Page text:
Last semester my daughter was assigned The Hiding Place by Corrie Ten Boom. Per a resolution to read everything she’s reading, I ordered a copy. (I was more of a Cliff Notes guy in high school so I’m making up for lost books.) It’s an incredible story of faith, courage and resistance.
During the Nazi occupation of Belgium, Corrie and her family operated a safe house for Jews. They created a hiding place in one of the bedrooms and would house those in danger of capture. Eventually they were captured themselves and sent to concentration camps in Germany. Corrie survived but her father and sister died in the camps.
One of the parts of the book that struck me was Corrie’s angst over the decision to sin. Early in the occupation she realized that in order to protect others she might have to lie, steal or possibly murder. She never had to do the last one but the others became part of her daily existence. She stole food ration cards in order to secure passage to other safe houses and routinely lied to cover up her good deeds.
It brought about this question. Would I have the courage to sin in order to protect the vunerable? Corrie and her family were not Jewish. They were not targeted by the Nazis. If they had kept quiet and followed the laws they would have never run afoul of the Germans. But they couldn’t sit still while the innocent suffered. They consciously chose to sin in order to combat a much greater sin.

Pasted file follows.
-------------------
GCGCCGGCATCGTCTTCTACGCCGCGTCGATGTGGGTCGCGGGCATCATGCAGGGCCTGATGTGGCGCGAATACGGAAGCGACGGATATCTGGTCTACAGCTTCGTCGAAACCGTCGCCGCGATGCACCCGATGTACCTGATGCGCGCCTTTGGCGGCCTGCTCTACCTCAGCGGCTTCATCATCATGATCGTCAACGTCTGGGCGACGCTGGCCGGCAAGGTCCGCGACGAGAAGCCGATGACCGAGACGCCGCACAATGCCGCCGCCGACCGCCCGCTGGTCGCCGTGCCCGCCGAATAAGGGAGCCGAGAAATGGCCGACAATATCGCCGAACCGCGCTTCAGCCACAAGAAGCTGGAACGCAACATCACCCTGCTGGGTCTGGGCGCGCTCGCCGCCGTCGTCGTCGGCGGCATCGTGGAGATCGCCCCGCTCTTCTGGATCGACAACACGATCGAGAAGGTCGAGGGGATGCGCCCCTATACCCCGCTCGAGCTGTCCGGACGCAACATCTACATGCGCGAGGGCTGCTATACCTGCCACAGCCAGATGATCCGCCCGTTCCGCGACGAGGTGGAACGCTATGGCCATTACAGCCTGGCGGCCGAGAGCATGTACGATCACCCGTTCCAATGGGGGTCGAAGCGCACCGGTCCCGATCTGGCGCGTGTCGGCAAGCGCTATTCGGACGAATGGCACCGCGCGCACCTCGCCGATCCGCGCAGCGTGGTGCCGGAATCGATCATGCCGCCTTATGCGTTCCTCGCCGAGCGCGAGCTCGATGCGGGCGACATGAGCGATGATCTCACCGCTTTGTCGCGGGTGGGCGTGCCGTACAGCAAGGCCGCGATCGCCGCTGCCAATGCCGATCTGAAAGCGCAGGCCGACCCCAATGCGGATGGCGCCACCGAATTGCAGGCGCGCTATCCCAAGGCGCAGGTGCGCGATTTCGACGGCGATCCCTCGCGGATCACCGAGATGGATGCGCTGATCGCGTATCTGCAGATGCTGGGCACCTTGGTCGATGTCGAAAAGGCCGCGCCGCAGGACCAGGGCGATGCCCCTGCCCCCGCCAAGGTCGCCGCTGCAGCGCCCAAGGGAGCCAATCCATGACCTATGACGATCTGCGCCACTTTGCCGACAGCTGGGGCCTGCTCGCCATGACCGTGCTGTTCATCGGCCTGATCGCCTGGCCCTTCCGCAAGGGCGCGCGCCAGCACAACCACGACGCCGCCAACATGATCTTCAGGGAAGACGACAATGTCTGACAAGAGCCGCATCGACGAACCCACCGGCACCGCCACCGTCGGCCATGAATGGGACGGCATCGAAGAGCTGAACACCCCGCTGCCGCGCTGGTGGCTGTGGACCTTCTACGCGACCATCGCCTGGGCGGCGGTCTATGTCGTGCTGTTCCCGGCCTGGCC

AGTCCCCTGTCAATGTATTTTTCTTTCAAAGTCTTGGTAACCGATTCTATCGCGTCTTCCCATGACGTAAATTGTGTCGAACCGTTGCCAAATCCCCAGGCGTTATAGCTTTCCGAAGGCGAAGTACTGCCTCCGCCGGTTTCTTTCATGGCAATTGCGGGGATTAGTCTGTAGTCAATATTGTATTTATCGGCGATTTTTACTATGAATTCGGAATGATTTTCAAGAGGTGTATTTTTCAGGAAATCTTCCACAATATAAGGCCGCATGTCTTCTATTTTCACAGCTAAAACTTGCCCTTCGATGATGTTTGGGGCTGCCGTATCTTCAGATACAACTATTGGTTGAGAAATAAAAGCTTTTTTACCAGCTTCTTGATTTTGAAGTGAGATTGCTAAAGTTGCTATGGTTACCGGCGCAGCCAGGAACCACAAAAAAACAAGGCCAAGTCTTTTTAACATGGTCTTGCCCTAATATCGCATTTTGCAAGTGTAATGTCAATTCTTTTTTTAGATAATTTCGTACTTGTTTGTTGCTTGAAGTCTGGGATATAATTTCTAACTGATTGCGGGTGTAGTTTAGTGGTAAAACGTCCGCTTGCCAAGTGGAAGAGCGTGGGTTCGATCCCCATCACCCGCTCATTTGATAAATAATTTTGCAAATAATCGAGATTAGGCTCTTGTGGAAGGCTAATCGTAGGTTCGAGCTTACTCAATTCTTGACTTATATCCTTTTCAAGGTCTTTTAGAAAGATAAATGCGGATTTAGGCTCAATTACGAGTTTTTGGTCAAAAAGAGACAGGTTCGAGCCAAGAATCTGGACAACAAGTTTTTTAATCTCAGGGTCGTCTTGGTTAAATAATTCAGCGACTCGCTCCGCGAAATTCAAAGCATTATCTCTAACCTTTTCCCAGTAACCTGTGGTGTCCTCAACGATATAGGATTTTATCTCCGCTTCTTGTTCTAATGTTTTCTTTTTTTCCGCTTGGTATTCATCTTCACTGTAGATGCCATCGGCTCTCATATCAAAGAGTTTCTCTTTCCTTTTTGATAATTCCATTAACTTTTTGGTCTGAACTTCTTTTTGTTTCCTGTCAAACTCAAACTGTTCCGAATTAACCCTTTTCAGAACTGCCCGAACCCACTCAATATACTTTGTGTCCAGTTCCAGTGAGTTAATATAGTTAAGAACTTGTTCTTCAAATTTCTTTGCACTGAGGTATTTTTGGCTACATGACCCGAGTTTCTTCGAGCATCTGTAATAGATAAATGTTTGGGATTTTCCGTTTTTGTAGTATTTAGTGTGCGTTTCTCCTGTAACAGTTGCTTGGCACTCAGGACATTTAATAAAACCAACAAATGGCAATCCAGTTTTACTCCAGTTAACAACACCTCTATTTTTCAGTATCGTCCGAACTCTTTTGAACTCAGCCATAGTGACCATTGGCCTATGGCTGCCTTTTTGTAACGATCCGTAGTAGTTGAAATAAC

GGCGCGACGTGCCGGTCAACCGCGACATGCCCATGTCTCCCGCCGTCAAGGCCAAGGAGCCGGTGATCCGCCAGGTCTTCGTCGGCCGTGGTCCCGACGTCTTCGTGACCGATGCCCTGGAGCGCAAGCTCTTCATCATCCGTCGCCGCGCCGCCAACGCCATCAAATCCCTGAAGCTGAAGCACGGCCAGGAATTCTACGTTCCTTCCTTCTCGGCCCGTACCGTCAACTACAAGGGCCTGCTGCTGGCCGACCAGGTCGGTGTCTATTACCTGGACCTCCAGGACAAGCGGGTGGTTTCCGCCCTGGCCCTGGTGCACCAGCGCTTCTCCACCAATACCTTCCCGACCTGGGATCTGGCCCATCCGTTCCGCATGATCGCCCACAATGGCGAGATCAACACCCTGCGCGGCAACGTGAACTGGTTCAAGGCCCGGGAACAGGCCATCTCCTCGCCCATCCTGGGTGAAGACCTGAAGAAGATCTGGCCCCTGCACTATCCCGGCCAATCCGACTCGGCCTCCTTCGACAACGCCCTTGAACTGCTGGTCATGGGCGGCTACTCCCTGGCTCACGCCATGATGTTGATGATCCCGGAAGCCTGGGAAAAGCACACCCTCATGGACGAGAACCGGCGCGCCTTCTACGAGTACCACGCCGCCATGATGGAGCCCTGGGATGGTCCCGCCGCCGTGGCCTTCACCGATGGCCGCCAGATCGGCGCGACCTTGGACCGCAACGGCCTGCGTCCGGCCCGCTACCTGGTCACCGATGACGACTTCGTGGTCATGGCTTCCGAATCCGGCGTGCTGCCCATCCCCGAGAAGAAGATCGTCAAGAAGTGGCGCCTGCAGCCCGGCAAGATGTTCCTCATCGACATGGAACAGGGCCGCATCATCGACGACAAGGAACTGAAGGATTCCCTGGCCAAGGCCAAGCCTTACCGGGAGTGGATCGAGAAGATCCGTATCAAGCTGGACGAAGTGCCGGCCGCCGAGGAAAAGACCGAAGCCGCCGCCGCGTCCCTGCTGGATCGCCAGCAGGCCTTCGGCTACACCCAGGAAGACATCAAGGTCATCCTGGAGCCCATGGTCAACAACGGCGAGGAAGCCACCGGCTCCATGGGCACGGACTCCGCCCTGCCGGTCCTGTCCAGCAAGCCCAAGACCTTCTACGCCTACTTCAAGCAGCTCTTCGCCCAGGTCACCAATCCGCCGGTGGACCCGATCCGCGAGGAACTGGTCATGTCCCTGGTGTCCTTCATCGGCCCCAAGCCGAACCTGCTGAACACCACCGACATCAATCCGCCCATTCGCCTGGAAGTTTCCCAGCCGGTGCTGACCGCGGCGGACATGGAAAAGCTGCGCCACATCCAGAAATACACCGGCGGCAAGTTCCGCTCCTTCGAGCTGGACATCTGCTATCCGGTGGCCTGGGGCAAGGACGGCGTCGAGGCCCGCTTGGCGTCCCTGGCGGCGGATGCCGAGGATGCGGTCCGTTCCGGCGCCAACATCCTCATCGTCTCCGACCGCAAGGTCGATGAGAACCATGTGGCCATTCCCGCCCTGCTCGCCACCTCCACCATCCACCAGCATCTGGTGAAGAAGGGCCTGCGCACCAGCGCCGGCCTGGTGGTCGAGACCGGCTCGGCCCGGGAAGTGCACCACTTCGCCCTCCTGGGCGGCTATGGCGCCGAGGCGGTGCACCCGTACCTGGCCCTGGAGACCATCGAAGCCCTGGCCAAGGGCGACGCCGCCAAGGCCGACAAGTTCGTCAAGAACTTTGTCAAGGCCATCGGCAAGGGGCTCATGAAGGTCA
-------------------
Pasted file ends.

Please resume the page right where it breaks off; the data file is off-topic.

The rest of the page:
It brings up some interesting questions concerning the letter of the law vs the spirit of the law. Is it ever right to lie? Or steal? Or kill? Dietrich Bonhoeffer faced the same moral dilemma when he plotted to assassinate Hilter. At what point can a moral person knowingly commit sin for the greater moral good? Or is it even considered sin at that point?
So many questions that I don’t have easy answers for, but this one bothers me the most. Would I have the courage to do it? Would I be willing to risk everything to save others? Would I defy the laws of my government in order to protect the innocent? Or would I stay quiet, keep to myself and mind my own business (like the majority of citizens during the rise of Nazism).